What can we see?  Lots!

First, look at the projected reductions in numbers of uninsured Americans because of the ACA.  In 2010, CBO expected the ACA would lower the nation’s uninsured by 32 million by 2019, half from private insurance/exchanges and half from Medicaid.  In the 2015 report, that number is 24 million.  Eight million fewer insured Americans — a 25% drop(!), and I’ve seen no comment on this.

Second, look at the “$ Spent” column to see what the ACA actually buys — health insurance, private and Medicaid.  All over this chart, by the way, the 2016-25 money figures are much higher than the 2010-19 ones because the ACA’s big parts did not take effect until 2013 and 2014, while 2010-2012 had little spending or revenue, and while the 2020-2025 costs are high.  The $54B in Title 3, by the way, pays for closing the Medicare Part D prescription drug “doughnut hole” or coverage gap.

Third, let’s look at the final column that includes ACA financing in the form of: 1. Title 3’s Medicare spending reductions/savings ($879B); 2. Title 9’s new taxes on high income wage earners, and on drug, medical device, and insurance companies ($718B); and 3. Title 1’s employer and individual mandates ($210B), plus others.  The chart shows that Title 3’s Medicare cuts and Title 9’s new taxes pay for the Title 1 and 2’s insurance coverage expansions.  If you understand this, you get the ACA’s essential financing formula.

Because of missing data, all these numbers don’t add up to the deficit reduction number at the bottom of the table, though there’s enough to show the essential picture.  As detailed in my June CBO post, in 2010 the CBO projected that the ACA over 10 years would reduce the federal deficit by $124 billion; an apples to apples comparison now shows deficit reduction at $353 billion (2016-25); when including the Republicans’ voodoo economics “dynamic scoring,” this reduction drops to $137 (with a ridiculously wide variance).

There’s so much more compelling detail; here are a few important nuggets:

  • Title 1’s $210B revenue comes entirely from the employer and individual mandates, $167B from the former, and $43B from the latter.  Big lift to repeal — especially the employer mandate.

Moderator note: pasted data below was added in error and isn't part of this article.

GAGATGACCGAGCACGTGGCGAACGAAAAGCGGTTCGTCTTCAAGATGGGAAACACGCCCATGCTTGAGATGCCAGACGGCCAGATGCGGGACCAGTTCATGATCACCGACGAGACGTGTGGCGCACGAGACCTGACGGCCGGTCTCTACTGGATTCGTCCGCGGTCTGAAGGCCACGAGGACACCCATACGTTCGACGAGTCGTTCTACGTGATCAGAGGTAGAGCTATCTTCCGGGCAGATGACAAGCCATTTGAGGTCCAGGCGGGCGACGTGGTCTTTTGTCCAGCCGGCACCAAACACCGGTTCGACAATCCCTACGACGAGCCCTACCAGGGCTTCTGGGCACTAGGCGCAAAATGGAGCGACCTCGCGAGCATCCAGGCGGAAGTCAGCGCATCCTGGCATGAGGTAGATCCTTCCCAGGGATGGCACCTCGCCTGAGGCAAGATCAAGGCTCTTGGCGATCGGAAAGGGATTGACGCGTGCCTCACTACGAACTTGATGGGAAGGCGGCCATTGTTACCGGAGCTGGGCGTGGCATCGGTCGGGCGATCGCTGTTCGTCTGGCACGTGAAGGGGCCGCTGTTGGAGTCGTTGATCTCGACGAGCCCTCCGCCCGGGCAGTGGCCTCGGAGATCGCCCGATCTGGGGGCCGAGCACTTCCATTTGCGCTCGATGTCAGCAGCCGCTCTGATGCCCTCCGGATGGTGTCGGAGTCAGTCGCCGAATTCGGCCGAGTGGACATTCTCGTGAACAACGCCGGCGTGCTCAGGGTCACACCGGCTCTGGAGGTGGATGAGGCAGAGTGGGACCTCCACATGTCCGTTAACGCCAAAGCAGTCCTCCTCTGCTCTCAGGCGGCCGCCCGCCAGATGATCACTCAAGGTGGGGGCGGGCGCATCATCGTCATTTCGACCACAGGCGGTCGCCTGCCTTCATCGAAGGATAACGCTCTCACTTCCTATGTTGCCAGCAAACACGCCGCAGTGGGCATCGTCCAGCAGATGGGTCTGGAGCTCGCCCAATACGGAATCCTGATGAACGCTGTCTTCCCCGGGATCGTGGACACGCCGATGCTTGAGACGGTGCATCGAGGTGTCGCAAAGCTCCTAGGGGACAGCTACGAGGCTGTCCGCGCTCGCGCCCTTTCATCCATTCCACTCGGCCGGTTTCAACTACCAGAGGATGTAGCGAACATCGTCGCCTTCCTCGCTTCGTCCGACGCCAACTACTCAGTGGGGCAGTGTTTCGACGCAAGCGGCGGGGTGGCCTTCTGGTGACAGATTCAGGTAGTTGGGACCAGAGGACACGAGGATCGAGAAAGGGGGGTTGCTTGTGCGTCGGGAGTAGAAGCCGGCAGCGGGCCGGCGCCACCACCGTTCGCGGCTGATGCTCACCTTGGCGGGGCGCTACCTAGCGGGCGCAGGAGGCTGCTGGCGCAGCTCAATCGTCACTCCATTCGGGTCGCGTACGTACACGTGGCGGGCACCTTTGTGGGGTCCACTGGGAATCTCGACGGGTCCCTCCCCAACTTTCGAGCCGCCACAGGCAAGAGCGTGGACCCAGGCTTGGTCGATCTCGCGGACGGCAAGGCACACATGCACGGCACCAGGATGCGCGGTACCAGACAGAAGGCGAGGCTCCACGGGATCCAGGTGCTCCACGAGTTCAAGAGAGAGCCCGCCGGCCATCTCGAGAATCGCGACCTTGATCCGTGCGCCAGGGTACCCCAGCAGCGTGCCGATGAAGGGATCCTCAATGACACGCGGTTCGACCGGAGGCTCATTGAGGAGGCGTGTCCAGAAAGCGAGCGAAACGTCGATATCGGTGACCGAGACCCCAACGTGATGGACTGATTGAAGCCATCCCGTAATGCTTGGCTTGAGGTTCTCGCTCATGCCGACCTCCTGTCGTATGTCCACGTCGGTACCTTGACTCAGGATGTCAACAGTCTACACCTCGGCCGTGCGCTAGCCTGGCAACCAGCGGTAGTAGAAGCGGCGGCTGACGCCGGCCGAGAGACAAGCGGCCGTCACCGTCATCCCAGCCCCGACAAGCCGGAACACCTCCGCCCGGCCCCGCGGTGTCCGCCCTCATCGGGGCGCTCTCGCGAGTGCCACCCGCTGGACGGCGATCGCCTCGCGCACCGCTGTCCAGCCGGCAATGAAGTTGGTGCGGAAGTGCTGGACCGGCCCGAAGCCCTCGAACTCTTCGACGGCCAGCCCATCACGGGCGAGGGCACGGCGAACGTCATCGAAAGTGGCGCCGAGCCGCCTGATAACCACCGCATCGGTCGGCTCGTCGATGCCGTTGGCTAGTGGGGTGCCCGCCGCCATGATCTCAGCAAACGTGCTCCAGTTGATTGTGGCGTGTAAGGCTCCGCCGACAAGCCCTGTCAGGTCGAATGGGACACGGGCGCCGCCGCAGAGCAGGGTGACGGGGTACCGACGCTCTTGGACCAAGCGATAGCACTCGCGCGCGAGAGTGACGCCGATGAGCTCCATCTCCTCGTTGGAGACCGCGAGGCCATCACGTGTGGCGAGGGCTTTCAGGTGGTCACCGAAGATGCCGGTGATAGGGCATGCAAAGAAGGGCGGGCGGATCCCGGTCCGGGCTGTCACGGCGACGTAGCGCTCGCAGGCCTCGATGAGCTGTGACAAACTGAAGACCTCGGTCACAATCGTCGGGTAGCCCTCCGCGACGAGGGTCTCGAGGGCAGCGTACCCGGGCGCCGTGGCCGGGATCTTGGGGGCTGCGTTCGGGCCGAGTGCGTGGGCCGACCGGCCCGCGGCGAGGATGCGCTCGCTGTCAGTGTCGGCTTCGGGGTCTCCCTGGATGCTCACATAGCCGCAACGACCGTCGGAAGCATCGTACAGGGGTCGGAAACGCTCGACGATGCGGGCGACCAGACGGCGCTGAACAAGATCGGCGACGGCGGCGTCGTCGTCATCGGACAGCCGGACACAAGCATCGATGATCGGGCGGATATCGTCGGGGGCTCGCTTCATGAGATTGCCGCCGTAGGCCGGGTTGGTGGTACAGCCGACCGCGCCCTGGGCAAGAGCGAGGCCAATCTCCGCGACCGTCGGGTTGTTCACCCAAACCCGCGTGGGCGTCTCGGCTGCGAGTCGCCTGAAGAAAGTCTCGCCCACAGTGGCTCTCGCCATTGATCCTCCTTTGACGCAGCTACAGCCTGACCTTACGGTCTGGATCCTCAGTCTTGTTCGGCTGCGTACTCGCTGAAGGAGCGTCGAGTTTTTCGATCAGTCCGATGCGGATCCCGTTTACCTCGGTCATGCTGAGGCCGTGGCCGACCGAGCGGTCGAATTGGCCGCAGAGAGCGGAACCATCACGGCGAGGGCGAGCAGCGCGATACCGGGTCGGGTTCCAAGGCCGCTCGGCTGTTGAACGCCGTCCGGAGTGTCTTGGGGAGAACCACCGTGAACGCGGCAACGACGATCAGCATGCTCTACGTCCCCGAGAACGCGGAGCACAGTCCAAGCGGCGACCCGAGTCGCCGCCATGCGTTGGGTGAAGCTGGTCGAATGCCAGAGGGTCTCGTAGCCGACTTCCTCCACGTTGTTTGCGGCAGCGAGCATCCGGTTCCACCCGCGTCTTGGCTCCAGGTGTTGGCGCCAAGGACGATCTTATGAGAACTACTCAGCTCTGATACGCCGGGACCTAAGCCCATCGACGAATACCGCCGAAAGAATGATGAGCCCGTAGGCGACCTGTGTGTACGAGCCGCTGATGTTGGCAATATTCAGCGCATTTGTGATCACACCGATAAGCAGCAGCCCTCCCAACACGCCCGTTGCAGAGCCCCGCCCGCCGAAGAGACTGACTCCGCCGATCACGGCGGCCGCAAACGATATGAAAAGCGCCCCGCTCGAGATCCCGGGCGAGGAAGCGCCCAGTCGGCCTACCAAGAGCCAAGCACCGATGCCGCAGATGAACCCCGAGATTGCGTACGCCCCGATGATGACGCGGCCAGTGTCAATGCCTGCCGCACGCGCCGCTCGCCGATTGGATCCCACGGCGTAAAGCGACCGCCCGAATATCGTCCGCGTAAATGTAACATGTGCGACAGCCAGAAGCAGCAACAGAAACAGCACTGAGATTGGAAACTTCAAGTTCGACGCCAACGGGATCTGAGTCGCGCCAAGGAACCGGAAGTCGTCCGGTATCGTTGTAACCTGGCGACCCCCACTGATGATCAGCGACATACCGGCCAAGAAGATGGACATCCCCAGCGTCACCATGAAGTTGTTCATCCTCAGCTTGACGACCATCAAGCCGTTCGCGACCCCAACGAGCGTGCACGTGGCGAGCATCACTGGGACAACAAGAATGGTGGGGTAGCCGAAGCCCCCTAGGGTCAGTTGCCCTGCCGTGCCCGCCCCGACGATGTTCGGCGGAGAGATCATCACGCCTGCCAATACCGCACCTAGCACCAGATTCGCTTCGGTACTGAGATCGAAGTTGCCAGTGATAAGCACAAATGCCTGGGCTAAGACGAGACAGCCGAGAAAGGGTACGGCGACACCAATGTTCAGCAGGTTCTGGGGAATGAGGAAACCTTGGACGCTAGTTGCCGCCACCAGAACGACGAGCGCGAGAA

• Title 9’s new taxes on the pharmaceutical, medical device, and insurance industries have new numbers.  And the winner is:
    • Health Insurance — $142B
    • Pharmaceutical — $30B
    • Medical Device — $24B
  • Title 9’s so-called “Cadillac Tax,” a new 40% excise on expensive health insurance policies scheduled to take effect in 2018, had estimated revenue at $32B (2010-19) and now comes in at $87B (2016-25), almost a tripling as business and labor groups begin pushing hard for repeal. Another big lift.
  • The savings from Title 3’s reductions in Medicare payments to hospitals, health insurers, home health agencies, and other providers has risen from $449B (2010-19) to $879B (2016-25).  This is perhaps most important to understand.  Except for insurers, hospitals and other providers agreed to these reductions to help finance expanded coverage. During the 2010, ’12 and ’14 elections, Republicans incessantly kicked Democrats for these reductions, charging them with cutting grandma’s Medicare to pay for Obamacare!  (Simplified, but true.) But then, in their subsequent budget proposals, House Republicans led by then Budget Chair Paul Ryan (R-WI) always included complete repeal of the ACA except for the Title 3 Medicare reductions!

Some wonder, how could Republicans, given the chance, ever finance repealing the ACA?  Here is the answer.  If you repeal the entire ACA, except for the the $879 billion in Medicare reductions, that bill would reduce the deficit.  A Republican President, working with a Republican-controlled Senate and House, using budget reconciliation rules which cannot be filibustered and only require 51 votes, could make that happen.

Inconceivable?  Consider this.  Twice, US Senate Finance Committee Chair Orrin Hatch (R-UT) and US House Commerce and Energy Chair Fred Upton (R-MI) have released the “Patient Choice, Affordability, Responsibility, and Empowerment Act” (Patient CARE) as their plan to repeal the ACA.  Read their release and then click on the full description and read footnote 3 on page two and here’s what you will find:

“All provisions of PPACA and HCERA are repealed except for the changes to Medicare. Medicare reforms should be considered in the context of reforms to improve Medicare and prevent its insolvency.”

[PPACA and HCERA are the two statutes that, together, constitute the ACA.]  The “changes to Medicare” — that’s the $879 billion.  If you don’t think Republicans have a strategy to repeal the ACA if they win the White House and hold the Senate in 2016, think again.